Osborne urged to pull out stops for business Budget

Business leaders threw down the gauntlet to the Chancellor, George Osborne, last night with demands for an aggressively pro-business Budget to kick-start the economy's fragile recovery.

The call from the British Chambers of Commerce came as it slashed its growth forecasts for 2012 to an anaemic 0.6 per cent, although it believes the UK should narrowly avoid a double-dip recession.

The BCC's director-general, John Longworth, said: "Our economic forecast underlines the need for the Government to deliver a Budget that will bring confidence to businesses. The chancellor must pull out the stops to enable British businesses to drive growth here at home."

There is some positive news from Britain's biggest retailer, Tesco, which is announcing today that it is creating 20,000 new jobs after poor UK sales.

But the BCC warned that the wider economic outlook remained tough. It is calling for the swingeing 5.6 per cent business rates rise due in April to be scrapped, a speeded-up planning system, and more encouragement for private investors to pump funds into infrastructure projects. It also urged the Treasury to put in place credit-easing plans to help cash-starved businesses, and to consider the creation of an SME bank to improve lending to small firms.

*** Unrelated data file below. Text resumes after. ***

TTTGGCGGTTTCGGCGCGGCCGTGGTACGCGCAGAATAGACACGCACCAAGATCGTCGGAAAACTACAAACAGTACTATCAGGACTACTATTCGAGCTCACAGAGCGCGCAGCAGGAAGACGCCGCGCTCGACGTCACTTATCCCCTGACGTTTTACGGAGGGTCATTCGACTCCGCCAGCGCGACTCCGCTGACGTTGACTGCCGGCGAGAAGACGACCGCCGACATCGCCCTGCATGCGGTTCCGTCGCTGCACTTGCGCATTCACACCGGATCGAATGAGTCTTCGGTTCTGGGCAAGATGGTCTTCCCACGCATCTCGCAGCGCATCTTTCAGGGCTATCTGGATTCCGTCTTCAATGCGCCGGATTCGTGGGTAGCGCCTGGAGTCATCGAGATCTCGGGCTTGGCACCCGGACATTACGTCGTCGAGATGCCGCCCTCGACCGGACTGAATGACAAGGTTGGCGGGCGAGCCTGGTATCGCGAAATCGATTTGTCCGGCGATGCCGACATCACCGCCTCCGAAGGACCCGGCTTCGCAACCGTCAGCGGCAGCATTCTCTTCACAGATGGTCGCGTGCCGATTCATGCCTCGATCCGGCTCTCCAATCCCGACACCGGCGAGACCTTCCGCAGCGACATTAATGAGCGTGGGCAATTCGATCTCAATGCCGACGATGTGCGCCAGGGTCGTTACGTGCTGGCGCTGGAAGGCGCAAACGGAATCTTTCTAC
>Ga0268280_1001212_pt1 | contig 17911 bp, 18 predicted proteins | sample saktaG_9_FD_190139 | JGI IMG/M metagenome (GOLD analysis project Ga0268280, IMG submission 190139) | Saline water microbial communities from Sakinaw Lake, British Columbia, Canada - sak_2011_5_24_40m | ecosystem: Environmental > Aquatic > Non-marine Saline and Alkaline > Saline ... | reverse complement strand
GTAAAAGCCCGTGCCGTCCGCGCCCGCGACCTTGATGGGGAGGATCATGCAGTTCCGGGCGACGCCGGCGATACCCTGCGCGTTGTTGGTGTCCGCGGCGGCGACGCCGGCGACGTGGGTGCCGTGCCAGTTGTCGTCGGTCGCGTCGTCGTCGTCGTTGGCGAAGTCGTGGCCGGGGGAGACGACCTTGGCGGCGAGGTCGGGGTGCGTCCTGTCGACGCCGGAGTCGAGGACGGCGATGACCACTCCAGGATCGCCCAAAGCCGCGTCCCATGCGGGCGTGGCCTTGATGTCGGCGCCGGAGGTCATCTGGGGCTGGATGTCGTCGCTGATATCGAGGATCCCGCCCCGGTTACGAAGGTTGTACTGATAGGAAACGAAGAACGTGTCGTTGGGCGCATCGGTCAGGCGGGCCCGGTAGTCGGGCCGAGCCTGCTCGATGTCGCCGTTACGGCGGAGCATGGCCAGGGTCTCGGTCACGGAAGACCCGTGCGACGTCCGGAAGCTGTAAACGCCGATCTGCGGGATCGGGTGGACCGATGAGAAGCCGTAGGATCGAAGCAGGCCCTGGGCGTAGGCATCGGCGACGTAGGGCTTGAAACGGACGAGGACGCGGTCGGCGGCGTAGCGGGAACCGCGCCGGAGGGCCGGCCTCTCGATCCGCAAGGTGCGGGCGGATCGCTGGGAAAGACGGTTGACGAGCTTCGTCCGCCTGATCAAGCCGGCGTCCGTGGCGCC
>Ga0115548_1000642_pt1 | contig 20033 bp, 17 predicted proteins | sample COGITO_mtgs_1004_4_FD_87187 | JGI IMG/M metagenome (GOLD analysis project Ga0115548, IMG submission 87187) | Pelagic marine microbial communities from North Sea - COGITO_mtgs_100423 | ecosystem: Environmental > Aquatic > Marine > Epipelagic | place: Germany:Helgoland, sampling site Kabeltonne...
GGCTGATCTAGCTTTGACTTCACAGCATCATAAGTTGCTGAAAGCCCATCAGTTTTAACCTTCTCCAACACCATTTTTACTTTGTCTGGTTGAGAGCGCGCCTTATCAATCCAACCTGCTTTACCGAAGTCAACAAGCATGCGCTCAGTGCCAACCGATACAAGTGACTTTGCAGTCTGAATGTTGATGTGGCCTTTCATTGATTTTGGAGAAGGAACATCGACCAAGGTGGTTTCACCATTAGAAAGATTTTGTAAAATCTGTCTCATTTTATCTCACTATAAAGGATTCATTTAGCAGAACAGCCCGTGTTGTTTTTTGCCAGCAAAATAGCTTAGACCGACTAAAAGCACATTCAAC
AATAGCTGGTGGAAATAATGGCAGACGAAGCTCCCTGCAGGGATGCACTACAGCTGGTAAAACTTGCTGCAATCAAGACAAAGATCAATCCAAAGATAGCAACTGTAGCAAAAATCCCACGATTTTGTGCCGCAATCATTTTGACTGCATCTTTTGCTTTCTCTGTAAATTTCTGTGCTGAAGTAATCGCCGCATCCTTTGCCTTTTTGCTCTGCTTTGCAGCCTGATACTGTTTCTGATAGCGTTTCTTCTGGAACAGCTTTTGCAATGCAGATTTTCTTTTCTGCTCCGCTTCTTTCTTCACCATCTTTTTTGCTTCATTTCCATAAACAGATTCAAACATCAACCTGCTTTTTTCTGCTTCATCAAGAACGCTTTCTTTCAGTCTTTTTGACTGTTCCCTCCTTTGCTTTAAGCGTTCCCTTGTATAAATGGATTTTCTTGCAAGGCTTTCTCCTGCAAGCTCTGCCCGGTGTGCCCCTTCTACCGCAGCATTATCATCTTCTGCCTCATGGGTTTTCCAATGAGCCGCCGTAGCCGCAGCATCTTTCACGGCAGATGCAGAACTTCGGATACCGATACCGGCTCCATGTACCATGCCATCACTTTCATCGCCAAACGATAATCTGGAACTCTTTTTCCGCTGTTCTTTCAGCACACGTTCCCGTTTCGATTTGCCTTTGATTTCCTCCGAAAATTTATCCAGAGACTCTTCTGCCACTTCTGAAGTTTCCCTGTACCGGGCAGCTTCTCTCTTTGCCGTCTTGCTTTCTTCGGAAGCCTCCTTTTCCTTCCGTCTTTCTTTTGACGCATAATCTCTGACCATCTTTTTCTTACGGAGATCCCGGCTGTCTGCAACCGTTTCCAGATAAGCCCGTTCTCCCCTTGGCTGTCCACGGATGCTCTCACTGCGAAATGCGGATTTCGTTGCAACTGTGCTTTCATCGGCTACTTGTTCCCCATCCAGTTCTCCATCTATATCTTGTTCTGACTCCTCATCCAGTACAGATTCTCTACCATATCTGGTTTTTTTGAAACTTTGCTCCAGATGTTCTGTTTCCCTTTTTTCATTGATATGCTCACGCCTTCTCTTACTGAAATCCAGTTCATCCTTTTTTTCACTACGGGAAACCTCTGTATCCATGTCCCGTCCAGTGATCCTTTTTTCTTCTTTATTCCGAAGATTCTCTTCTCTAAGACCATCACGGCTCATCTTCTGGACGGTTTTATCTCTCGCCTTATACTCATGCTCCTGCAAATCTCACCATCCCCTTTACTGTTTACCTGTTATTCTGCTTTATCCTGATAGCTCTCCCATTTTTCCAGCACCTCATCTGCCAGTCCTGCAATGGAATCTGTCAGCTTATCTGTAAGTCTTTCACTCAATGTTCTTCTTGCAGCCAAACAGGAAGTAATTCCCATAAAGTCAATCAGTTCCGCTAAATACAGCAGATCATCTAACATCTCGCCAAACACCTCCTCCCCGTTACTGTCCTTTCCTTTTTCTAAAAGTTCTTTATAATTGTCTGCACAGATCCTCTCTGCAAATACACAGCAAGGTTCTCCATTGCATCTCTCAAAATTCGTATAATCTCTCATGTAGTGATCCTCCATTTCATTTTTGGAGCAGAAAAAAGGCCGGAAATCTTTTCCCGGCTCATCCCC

Rachel Reeves, Labour's shadow treasury secretary, seized on the BCC's survey. "George Osborne needs to realise his economic gamble of tax rises and spending cuts that go too far and too fast has backfired," she said. "Businesses are right to want urgent action." But Mr Osborne still has scant room for manoeuvre in his Budget on 21 March. The ratings agency Moody's has heaped pressure on him to cut the deficit, putting the UK's AAA rating on negative outlook.

The economy has shown some signs of life this year with improved high street sales and evidence of recovery among services and manufacturing. But homeowners received a blow at the weekend when Halifax and Royal Bank of Scotland increased their standard variable mortgage rates.

Comments